Bad Character, Stop That!

I finally realized why the WIP feels like I’m pulling my own teeth, besides the recurrence of a medical thing that is annoying me. Ewoud is not a teenager. But he’s not an adult yet, at least not in his own mind. And a lot of me is saying “write him as an 18-year-old guy,” meaning modern. That would be relatively easy, given Day Job.

But that’s not Ewoud. He’s an 18-year-old medieval man with both parents still living. Very different world, and a very different character.

Ewoud defers. He defers to his father because his father has life-and-death power over him and the other children, and because he greatly respects his parents. He defers to his mother because, well, anyone with an ounce of sense defers to Gerta Galnaar, even her husband (sometimes). Ewoud defers to the master traders and craft masters because he is not one of them yet. He defers to the priests, but so does everyone. He defers to a corrupt journeyman and dang near causes a diplomatic disaster in the process, at least until his own preservation instincts kick in almost too late.

Tycho has a very good reason to prefer staying in the background. He’s also a grown man with a lot of judgment and survival skills. His reticence is situational and a survival trait that he can drop when needed. Ewoud… I’m tempted to put a barrel of gunpowder under him just to get him to move! In some ways he’s been too sheltered.

Which is what young men were supposed to be like back then. Yes, the stories of young men getting into trouble, of apprentices and journeymen causing riots, of scholars waging battles against the townsfolk (the original town vs. gown wars) are well-known. But most younger people deferred to their elders, kept low profiles, and then came to the forefront only after they became full adults.

Which makes for a hard character to write, especially now that he’s back at home and can tuck himself into his father’s shadow. Except… Except the Great Northern Emperor specifically requested Ewoud’s presence. And there’s a master trader who is out for Ewoud’s fortune, and his blood if he can get it.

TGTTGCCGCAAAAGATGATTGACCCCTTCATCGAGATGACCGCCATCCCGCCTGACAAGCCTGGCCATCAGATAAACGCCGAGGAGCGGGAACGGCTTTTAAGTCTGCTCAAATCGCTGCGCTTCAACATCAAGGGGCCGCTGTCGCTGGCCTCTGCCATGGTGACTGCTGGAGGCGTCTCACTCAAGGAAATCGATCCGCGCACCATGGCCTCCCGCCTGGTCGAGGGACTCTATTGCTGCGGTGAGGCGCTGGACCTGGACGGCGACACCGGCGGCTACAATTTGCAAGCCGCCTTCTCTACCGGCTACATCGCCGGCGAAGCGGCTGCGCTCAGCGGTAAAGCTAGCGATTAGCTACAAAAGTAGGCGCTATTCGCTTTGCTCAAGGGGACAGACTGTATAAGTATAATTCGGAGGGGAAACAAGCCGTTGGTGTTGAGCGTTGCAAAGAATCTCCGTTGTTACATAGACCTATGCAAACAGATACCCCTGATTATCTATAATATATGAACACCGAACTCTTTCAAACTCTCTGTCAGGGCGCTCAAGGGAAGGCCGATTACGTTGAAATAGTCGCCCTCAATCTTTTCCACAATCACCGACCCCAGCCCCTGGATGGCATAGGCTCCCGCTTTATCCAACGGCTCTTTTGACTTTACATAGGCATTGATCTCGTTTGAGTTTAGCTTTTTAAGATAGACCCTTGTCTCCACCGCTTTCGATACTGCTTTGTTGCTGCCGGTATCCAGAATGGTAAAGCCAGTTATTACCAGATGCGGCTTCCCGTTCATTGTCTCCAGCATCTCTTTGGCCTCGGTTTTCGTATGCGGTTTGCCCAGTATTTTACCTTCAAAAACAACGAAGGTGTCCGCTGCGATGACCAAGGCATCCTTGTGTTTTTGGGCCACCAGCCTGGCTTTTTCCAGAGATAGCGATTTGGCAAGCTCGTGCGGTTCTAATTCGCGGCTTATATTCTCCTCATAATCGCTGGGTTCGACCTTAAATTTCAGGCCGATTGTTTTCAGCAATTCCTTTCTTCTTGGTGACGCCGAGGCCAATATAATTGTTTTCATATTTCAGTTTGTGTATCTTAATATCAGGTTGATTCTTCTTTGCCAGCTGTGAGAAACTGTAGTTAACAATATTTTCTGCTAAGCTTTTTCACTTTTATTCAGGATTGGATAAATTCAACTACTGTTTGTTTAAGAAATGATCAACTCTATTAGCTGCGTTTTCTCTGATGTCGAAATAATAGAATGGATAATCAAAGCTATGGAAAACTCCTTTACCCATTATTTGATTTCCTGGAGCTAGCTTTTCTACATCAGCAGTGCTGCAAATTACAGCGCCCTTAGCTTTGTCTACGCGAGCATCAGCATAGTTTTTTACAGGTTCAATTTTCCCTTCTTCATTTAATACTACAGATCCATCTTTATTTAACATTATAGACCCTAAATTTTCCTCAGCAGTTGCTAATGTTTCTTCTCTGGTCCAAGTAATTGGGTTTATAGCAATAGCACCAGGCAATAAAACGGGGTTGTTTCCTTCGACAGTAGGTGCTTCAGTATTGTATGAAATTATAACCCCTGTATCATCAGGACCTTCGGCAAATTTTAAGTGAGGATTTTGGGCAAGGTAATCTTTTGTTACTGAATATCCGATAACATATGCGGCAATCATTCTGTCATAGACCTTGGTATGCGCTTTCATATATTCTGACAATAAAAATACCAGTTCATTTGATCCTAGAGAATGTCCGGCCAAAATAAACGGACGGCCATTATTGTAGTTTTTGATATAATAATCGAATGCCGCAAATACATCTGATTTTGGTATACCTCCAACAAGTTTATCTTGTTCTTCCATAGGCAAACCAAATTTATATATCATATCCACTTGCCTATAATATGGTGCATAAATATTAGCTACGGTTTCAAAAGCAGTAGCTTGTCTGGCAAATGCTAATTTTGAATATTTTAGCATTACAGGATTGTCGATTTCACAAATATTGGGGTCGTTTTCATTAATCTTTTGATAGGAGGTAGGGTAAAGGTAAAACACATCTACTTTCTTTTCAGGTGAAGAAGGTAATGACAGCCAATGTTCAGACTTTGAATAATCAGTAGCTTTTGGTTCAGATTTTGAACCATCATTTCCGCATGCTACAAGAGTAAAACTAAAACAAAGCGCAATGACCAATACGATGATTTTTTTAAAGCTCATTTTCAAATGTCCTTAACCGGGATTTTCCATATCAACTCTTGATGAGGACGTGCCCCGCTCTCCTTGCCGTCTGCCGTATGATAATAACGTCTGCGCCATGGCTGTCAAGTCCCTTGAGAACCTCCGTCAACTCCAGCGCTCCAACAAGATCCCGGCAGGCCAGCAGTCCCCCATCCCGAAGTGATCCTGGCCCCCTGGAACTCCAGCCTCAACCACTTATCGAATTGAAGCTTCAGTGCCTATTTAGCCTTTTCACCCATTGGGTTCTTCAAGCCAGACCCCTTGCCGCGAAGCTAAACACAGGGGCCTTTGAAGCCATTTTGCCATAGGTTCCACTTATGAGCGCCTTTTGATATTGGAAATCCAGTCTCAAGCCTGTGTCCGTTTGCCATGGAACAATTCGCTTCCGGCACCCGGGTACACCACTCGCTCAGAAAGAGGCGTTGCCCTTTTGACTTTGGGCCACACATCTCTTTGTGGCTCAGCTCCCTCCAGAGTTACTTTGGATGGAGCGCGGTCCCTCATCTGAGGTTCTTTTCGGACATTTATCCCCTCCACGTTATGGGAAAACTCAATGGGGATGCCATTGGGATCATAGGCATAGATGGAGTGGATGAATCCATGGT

6 thoughts on “Bad Character, Stop That!

  1. Having to portray a protagonist that’s deferential without making them seem passive and unable to protag… hard one!

    • Yeah. I’m re-reading some of Ozment’s books about late medieval families to see if I can get some nuances I’ve missed that would make the character more workable for writer and reader both.

  2. Some of the deferential can be solved by private scenes with parents or a Master, on the lines of Father, Mother, Master, there is a problem we can forestall; an opportunity for new trade item or venue; etc. Defer to authority in public, but begin making reasoned points in private. This might work.

    On his own, he’ll need to make decisions or act, but always dreading the explanation at home. Would Mother ask him to resurrect, just so she could get the last word in?

  3. Good luck with that! Thankfully you have the historical bent and have read enough to adjust him to the ‘correct’ attitude… 😀

  4. In principle, it shouldn’t be too difficult. (Of course, in principle, flying is merely throwing yourself at the ground and missing.)

    But I was thinking about all the epic fantasies where the callow youth is a pawn of prophecy, and there’s an awful lot of actual deference going on by the protagonist in such stories. Any defiance towards mentors is almost entirely limited to (rare) internal thoughts, and decisions are pretty strictly limited to “am I going to live up to the expectations of my mentors or not?”
    There’s a lot of formula involved, but anybody reading a fantasy novel is almost certain to be reasonably familiar with the beats and tropes involved, so there’s not a lot of justification necessary.
    I think the model could be subverted to serve a young man who will be assuming more prosaic responsibilities than saving the world with only cosmetic tweaks.
    Of course, the huge, nasty catch is that doing so will almost certainly change the focus of the story.
    This may not be what you want to do.
    And if you don’t go that route, all of those fantasy tropes supporting the archtype become potential pitfalls for the readers who are used to traveling in those ruts.

    😉 And I hope I’ve just made your job easier instead of harder.

    • Ewoud’s difficulty is that he doesn’t trust himself to not mess up – or to be certain that his judgment is correct. So when his gut screams “run away, run and get help!!” the first time he second-guesses, thus leading to near disaster. That will change, now that he has physical reminders that he needs to trust his gut.

      The hard part is balancing deference, growing independence, and period-semi-accurate manners. Without me going bonkers because the book and character “feel” slower than they actually are.

      It’s strange—but so was Merchant and Magic.

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